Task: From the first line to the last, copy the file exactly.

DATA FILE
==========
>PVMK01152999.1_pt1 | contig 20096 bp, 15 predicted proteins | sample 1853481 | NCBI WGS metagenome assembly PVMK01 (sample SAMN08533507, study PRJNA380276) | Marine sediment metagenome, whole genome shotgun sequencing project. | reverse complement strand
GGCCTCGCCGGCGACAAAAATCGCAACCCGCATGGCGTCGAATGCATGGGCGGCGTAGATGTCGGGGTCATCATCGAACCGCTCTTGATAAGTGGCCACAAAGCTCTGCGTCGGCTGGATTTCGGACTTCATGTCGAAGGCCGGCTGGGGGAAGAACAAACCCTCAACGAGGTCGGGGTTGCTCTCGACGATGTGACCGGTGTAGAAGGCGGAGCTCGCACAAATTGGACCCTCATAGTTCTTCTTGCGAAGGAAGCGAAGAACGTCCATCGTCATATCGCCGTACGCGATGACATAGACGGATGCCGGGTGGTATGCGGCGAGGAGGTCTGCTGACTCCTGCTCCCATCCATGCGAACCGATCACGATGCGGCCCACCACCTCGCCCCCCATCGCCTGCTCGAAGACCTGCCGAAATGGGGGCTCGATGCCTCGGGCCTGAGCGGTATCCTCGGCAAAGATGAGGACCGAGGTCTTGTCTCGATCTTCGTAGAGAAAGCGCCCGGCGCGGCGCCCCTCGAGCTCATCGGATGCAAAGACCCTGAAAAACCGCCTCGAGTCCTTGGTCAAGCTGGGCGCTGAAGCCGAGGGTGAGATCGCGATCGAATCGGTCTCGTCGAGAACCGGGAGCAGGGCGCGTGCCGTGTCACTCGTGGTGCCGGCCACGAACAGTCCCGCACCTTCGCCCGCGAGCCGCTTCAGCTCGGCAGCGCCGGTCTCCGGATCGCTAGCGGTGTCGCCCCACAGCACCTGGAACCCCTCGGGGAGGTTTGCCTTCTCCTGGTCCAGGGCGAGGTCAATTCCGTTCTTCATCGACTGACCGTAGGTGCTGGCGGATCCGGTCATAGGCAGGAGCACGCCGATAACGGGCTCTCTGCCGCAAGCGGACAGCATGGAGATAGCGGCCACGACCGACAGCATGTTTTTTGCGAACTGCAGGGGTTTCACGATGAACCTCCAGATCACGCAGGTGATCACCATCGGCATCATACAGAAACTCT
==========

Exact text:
>PVMK01152999.1_pt1 | contig 20096 bp, 15 predicted proteins | sample 1853481 | NCBI WGS metagenome assembly PVMK01 (sample SAMN08533507, study PRJNA380276) | Marine sediment metagenome, whole genome shotgun sequencing project. | reverse complement strand
GGCCTCGCCGGCGACAAAAATCGCAACCCGCATGGCGTCGAATGCATGGGCGGCGTAGATGTCGGGGTCATCATCGAACCGCTCTTGATAAGTGGCCACAAAGCTCTGCGTCGGCTGGATTTCGGACTTCATGTCGAAGGCCGGCTGGGGGAAGAACAAACCCTCAACGAGGTCGGGGTTGCTCTCGACGATGTGACCGGTGTAGAAGGCGGAGCTCGCACAAATTGGACCCTCATAGTTCTTCTTGCGAAGGAAGCGAAGAACGTCCATCGTCATATCGCCGTACGCGATGACATAGACGGATGCCGGGTGGTATGCGGCGAGGAGGTCTGCTGACTCCTGCTCCCATCCATGCGAACCGATCACGATGCGGCCCACCACCTCGCCCCCCATCGCCTGCTCGAAGACCTGCCGAAATGGGGGCTCGATGCCTCGGGCCTGAGCGGTATCCTCGGCAAAGATGAGGACCGAGGTCTTGTCTCGATCTTCGTAGAGAAAGCGCCCGGCGCGGCGCCCCTCGAGCTCATCGGATGCAAAGACCCTGAAAAACCGCCTCGAGTCCTTGGTCAAGCTGGGCGCTGAAGCCGAGGGTGAGATCGCGATCGAATCGGTCTCGTCGAGAACCGGGAGCAGGGCGCGTGCCGTGTCACTCGTGGTGCCGGCCACGAACAGTCCCGCACCTTCGCCCGCGAGCCGCTTCAGCTCGGCAGCGCCGGTCTCCGGATCGCTAGCGGTGTCGCCCCACAGCACCTGGAACCCCTCGGGGAGGTTTGCCTTCTCCTGGTCCAGGGCGAGGTCAATTCCGTTCTTCATCGACTGACCGTAGGTGCTGGCGGATCCGGTCATAGGCAGGAGCACGCCGATAACGGGCTCTCTGCCGCAAGCGGACAGCATGGAGATAGCGGCCACGACCGACAGCATGTTTTTTGCGAACTGCAGGGGTTTCACGATGAACCTCCAGATCACGCAGGTGATCACCATCGGCATCATACAGAAACTCT